If a group of intelligent people with access to current hardware and basic programming tools, but with absolutely no knowledge of software history or of past or current development and operations practices, were to devise a set of tools and practices for creating, deploying, and maintaining web-based services, what would they come up with? Would they define what they were doing or producing in terms and categories that bore any relation at all to those which exist now?
DevOps can be seen as a strategic framework for finding answers to these questions without actually resorting to Ren and Stimpy’s History Eraser button. It starts by redefining the basic task at hand as “providing a stream of web-based services to the general public,” as opposed to the more traditional “developing computer/network-based applications for a set of end-users, with both the applications and end-users defined by a set of functional requirements.” Theoretically, everything else in DevOps could flow from that redefinition. In practice, DevOps is a strategy for discovering and implementing the practices that naturally arise from the “stream of web-based services” approach.
As a strategy, its focus is necessarily going to be on people even more than it is on tools or methods, because it is people who actually carry out strategies; a hammer is a good tool, but the hand that holds the hammer is what determines where and when it is used. The core of the DevOps people strategy must be to form a single team in which members take on a variety of roles, depending on what needs to be done. Developers who write infrastructure code should ideally not feel as if they are crossing some kind of boundary or temporarily working in “the other silo”, but rather as if they are working as part of an integrated team. IT staff should see deployment as part of the continuous stream that includes development and testing.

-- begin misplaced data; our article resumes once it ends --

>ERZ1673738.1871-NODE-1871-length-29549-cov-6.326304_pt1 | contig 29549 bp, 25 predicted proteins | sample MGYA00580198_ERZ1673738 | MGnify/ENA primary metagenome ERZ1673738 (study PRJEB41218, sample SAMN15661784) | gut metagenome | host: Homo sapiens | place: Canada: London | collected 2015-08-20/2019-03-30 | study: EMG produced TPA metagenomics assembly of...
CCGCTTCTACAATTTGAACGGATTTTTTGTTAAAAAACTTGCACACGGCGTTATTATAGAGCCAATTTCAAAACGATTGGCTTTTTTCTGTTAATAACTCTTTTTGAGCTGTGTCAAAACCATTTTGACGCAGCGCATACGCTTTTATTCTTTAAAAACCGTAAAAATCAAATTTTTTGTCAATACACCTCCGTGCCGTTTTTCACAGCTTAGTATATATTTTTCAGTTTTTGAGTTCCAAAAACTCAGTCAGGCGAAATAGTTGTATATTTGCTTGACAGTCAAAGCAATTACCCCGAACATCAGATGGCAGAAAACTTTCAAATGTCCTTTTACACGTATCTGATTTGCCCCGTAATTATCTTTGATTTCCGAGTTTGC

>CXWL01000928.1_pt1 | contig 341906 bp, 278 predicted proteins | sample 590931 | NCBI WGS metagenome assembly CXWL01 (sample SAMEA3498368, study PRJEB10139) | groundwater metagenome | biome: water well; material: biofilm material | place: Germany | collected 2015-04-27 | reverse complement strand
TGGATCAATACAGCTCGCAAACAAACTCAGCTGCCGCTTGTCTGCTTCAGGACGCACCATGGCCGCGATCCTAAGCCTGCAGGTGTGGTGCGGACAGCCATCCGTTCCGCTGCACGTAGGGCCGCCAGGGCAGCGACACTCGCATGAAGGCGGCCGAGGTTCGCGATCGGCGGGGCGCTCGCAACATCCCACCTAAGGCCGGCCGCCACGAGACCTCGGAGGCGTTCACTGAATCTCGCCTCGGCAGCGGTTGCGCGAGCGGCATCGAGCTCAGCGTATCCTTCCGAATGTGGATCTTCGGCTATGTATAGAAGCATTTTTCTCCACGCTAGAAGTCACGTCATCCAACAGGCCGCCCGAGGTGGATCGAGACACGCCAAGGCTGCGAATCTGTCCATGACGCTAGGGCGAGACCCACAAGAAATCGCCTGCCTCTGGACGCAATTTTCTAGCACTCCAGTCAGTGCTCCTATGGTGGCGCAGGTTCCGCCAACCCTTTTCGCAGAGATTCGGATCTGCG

And as a strategy, DevOps’ use of tools and methods is necessarily going to be focused on two goals: supporting continuous release and the associated processes, and making it possible for team members to do their jobs in a manner that is as efficient and painless as possible.
Strategies are not end-products, and they are not mature, stable processes. They are by nature interim solutions on the way to the next plateau of semi-stability (because in the software industry, there is no true stability). DevOps is no different; it is a strategy for developing what will become the mature and universally recognized process for managing continuous delivery, but it is not that process, because we have not yet arrived at the plateau where continuous delivery will be as ubiquitous, as stable (and as boring) as waterfall once was. DevOps is the journey, and not the destination.
About the Author
Michael Churchman started as a scriptwriter, editor, and producer during the anything-goes early years of the game industry, working on the prototype for the ground-breaking laser-disc game Dragon’s Lair. He spent much of the 90s in the high-pressure bundled software industry, where near-continuous release cycles and automated deployment were already de facto standards; during that time he developed a semi-automated system for managing localization in over fifteen languages. For the past ten years, he has been involved in the analysis of software development processes and related engineering management issues.